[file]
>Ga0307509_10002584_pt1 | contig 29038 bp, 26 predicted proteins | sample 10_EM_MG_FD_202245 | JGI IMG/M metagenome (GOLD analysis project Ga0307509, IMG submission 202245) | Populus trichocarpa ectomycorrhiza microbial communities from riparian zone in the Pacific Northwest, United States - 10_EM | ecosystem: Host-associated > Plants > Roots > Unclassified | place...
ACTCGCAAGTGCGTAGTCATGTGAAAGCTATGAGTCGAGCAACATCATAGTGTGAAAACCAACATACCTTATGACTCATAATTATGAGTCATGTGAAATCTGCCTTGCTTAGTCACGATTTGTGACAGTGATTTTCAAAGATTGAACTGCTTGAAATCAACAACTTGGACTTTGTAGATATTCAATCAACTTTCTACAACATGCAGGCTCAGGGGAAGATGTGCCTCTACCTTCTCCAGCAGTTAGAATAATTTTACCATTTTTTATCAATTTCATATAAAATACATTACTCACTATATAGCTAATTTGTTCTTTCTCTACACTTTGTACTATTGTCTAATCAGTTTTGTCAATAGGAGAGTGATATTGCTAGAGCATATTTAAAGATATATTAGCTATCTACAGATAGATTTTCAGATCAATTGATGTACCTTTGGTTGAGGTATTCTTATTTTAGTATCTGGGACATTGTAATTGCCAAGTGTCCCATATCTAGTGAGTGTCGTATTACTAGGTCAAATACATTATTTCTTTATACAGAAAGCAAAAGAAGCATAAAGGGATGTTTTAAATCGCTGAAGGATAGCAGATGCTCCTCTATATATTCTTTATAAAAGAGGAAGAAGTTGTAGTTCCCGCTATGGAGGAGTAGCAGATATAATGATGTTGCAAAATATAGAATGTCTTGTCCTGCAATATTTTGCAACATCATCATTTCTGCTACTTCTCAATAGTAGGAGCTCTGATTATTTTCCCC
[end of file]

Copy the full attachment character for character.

>Ga0307509_10002584_pt1 | contig 29038 bp, 26 predicted proteins | sample 10_EM_MG_FD_202245 | JGI IMG/M metagenome (GOLD analysis project Ga0307509, IMG submission 202245) | Populus trichocarpa ectomycorrhiza microbial communities from riparian zone in the Pacific Northwest, United States - 10_EM | ecosystem: Host-associated > Plants > Roots > Unclassified | place...
ACTCGCAAGTGCGTAGTCATGTGAAAGCTATGAGTCGAGCAACATCATAGTGTGAAAACCAACATACCTTATGACTCATAATTATGAGTCATGTGAAATCTGCCTTGCTTAGTCACGATTTGTGACAGTGATTTTCAAAGATTGAACTGCTTGAAATCAACAACTTGGACTTTGTAGATATTCAATCAACTTTCTACAACATGCAGGCTCAGGGGAAGATGTGCCTCTACCTTCTCCAGCAGTTAGAATAATTTTACCATTTTTTATCAATTTCATATAAAATACATTACTCACTATATAGCTAATTTGTTCTTTCTCTACACTTTGTACTATTGTCTAATCAGTTTTGTCAATAGGAGAGTGATATTGCTAGAGCATATTTAAAGATATATTAGCTATCTACAGATAGATTTTCAGATCAATTGATGTACCTTTGGTTGAGGTATTCTTATTTTAGTATCTGGGACATTGTAATTGCCAAGTGTCCCATATCTAGTGAGTGTCGTATTACTAGGTCAAATACATTATTTCTTTATACAGAAAGCAAAAGAAGCATAAAGGGATGTTTTAAATCGCTGAAGGATAGCAGATGCTCCTCTATATATTCTTTATAAAAGAGGAAGAAGTTGTAGTTCCCGCTATGGAGGAGTAGCAGATATAATGATGTTGCAAAATATAGAATGTCTTGTCCTGCAATATTTTGCAACATCATCATTTCTGCTACTTCTCAATAGTAGGAGCTCTGATTATTTTCCCC